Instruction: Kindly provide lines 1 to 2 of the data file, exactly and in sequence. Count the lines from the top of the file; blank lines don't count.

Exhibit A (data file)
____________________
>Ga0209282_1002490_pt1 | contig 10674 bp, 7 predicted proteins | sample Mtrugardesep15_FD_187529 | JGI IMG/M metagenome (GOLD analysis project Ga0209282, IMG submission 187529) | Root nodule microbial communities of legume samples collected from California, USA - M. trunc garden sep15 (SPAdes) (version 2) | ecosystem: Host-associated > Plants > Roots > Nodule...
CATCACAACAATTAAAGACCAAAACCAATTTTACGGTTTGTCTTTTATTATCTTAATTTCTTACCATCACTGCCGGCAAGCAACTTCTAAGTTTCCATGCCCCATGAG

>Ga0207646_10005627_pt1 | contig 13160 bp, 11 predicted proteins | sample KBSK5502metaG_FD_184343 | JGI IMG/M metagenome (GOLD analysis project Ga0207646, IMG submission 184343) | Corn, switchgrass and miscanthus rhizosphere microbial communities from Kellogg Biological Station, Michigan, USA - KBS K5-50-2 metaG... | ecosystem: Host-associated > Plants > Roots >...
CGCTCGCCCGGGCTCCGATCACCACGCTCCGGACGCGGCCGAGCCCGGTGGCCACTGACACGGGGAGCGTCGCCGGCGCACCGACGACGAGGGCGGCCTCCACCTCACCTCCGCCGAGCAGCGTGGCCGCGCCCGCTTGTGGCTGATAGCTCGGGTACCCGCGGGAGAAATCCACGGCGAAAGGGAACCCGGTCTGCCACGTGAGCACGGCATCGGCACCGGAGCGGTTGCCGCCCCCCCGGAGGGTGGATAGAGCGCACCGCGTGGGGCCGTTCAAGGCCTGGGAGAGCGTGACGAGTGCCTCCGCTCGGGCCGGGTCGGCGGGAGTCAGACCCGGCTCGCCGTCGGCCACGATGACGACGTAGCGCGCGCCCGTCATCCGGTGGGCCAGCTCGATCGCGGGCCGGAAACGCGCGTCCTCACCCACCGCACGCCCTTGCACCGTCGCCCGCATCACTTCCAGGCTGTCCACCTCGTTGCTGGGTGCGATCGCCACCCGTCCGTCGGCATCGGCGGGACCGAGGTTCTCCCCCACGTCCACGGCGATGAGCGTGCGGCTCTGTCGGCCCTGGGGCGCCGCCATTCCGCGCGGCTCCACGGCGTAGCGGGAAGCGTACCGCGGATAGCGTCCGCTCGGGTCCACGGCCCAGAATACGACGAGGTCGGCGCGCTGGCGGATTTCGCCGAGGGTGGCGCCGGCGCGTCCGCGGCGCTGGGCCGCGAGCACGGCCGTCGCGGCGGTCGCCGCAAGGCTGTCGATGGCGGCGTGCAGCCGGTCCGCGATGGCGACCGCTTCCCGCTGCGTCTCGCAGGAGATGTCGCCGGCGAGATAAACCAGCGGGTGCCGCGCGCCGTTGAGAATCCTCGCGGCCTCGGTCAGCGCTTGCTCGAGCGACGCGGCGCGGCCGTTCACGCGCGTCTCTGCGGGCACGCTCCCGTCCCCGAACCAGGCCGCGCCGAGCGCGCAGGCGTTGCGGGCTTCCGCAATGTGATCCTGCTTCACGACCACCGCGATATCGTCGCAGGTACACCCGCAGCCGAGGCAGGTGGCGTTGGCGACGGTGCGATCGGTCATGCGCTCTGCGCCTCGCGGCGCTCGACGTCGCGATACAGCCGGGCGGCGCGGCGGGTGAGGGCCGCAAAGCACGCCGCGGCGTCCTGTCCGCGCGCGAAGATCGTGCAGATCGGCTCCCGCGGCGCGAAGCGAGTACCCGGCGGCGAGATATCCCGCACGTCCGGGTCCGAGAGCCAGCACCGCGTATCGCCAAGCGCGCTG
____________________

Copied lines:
>Ga0209282_1002490_pt1 | contig 10674 bp, 7 predicted proteins | sample Mtrugardesep15_FD_187529 | JGI IMG/M metagenome (GOLD analysis project Ga0209282, IMG submission 187529) | Root nodule microbial communities of legume samples collected from California, USA - M. trunc garden sep15 (SPAdes) (version 2) | ecosystem: Host-associated > Plants > Roots > Nodule...
CATCACAACAATTAAAGACCAAAACCAATTTTACGGTTTGTCTTTTATTATCTTAATTTCTTACCATCACTGCCGGCAAGCAACTTCTAAGTTTCCATGCCCCATGAG